Photocontrol of bud burst involves gibberellin biosynthesis in Rosa sp

Abstract : Light is a critical determinant of plant shape by controlling branching patterns and bud burst in many species. To gain insight into how light induces bud burst, we investigated whether its inductive effect in rose was related to gibberellin (GA) biosynthesis. In axillary buds of beheaded plants subject to light, the expression of two GA biosynthesis genes (RoGA20ox and RoGA3ox) was promptly and strongly induced, while that of a GA-catabolism genes (RoGA2ox) was reduced. By contrast, lower expression levels of these two GA biosynthesis genes were found in darkness, and correlated with a total inhibition of bud burst. This effect was dependent on both light intensity and quality. In in vitro cultured buds, the inductive effect of light on the growth of preformed leaves and SAM organogenic activity was inhibited by ancymidol and paclobutrazol, two effectors of GA biosynthesis. This effect was concentration-dependent, and negated by GA(3). However, GA(3) alone could not rescue bud burst in the dark. GA biosynthesis was also required for the expression and activity of a vacuolar invertase, and therefore for light-induced sugar metabolism within buds. These findings are evidence that GA biosynthesis contributes to the light effect on bud burst and lay the foundations of a better understanding of its exact role in plant branching.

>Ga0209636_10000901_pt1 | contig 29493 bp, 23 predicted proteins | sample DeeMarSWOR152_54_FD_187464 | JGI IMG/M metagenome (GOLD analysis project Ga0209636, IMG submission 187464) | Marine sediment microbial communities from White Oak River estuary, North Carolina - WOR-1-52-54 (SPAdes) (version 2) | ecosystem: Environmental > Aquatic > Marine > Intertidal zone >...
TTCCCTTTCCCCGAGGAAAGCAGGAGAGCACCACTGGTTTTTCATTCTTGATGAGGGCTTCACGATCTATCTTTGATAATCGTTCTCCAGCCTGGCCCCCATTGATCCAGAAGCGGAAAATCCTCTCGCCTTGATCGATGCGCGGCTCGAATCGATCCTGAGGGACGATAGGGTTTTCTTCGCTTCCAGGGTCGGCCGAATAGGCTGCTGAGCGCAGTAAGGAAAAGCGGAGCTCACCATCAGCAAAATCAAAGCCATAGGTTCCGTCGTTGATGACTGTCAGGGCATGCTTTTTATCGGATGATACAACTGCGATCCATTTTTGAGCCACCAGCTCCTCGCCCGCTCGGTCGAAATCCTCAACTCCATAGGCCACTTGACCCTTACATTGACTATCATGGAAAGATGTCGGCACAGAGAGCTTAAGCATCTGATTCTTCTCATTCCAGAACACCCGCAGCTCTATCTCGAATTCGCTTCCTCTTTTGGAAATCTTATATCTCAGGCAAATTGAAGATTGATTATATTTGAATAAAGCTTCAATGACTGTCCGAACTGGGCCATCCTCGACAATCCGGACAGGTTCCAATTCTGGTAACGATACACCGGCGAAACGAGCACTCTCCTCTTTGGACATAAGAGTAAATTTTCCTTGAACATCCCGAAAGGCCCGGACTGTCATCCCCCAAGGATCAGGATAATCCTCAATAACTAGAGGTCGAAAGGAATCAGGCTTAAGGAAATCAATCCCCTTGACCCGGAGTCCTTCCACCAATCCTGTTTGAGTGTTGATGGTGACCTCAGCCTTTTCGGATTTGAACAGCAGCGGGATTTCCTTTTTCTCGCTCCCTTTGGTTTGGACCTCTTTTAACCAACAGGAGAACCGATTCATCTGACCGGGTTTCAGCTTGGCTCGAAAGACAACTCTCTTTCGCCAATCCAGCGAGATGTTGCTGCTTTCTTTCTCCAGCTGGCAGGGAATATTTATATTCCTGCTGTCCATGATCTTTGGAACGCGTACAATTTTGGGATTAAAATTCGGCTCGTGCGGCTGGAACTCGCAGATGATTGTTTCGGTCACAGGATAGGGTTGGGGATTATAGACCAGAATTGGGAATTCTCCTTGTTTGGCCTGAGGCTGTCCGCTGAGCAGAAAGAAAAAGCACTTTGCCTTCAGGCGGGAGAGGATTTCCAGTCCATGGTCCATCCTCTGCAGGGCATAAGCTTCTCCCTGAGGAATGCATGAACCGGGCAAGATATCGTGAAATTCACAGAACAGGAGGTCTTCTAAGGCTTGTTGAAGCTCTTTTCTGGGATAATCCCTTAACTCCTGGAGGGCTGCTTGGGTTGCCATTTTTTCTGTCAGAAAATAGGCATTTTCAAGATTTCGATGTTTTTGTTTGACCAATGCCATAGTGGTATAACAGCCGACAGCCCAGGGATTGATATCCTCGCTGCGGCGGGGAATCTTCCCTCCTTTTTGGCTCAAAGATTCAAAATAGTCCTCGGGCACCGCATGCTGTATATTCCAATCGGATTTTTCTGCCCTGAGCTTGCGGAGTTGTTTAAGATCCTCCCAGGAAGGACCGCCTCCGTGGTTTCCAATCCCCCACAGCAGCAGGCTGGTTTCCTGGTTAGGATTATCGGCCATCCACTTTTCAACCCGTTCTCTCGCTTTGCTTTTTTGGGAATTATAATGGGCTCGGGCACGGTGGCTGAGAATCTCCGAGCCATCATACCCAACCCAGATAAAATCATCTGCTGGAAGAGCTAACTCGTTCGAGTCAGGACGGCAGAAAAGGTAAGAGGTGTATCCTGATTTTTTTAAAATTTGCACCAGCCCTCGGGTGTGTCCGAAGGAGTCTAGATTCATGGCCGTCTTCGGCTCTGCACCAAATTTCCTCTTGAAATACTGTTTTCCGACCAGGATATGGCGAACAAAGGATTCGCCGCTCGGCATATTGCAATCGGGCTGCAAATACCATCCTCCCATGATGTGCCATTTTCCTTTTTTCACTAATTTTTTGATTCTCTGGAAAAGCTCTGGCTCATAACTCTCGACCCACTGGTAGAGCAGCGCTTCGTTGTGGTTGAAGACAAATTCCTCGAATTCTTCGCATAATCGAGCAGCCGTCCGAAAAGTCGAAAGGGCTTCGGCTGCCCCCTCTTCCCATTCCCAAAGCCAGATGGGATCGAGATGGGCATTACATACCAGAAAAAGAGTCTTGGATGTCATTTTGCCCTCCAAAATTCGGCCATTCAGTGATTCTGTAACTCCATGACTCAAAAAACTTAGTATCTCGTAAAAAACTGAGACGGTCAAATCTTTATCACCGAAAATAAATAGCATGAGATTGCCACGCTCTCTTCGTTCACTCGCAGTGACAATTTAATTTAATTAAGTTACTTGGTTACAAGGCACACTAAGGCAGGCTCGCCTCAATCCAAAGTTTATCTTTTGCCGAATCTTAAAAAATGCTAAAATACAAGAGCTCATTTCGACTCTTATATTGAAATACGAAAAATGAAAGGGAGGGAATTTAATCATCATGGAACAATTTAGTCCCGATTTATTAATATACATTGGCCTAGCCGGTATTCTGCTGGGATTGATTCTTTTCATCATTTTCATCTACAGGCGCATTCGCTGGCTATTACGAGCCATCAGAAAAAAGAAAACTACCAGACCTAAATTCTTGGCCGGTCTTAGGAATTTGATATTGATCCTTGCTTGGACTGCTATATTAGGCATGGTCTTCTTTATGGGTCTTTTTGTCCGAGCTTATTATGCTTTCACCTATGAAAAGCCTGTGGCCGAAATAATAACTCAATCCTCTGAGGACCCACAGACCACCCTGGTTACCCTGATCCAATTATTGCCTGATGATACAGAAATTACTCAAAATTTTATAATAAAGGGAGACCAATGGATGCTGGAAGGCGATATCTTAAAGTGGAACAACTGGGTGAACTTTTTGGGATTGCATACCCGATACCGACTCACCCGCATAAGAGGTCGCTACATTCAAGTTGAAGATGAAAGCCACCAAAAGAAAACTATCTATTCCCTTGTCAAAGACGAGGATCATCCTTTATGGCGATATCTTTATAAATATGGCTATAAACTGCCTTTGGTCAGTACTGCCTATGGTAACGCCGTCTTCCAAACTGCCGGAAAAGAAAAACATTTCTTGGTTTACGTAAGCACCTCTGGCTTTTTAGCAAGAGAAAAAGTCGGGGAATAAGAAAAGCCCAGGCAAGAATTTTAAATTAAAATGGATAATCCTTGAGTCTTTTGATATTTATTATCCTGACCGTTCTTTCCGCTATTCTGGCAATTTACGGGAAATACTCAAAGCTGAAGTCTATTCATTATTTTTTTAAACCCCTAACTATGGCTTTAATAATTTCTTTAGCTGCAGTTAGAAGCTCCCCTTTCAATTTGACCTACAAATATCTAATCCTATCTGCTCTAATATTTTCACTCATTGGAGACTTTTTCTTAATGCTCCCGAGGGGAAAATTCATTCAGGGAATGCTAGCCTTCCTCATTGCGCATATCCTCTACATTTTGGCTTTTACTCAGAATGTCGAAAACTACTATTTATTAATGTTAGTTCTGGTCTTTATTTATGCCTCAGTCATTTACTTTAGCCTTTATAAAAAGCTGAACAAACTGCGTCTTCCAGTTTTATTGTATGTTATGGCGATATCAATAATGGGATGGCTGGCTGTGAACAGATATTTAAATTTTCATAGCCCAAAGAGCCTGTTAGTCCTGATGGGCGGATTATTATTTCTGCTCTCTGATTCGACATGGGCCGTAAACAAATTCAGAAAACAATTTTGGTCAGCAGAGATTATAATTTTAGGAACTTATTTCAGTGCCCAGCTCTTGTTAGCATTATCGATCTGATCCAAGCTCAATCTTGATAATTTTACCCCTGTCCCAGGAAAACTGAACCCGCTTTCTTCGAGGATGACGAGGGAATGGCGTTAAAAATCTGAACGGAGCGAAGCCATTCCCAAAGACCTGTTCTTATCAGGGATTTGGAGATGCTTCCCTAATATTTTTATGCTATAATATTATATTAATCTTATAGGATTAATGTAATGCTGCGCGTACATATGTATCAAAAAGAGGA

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Submitted on : Friday, July 5, 2013 - 3:51:18 PM
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D. Choubane, A. Rabot, E. Mortreau, J. Legourrierec, T. Peron, et al.. Photocontrol of bud burst involves gibberellin biosynthesis in Rosa sp. Journal of Plant Physiology, Elsevier, 2012, 169 (13), pp.1271-1280. ⟨10.1016/j.jplph.2012.04.014⟩. ⟨hal-00841832⟩

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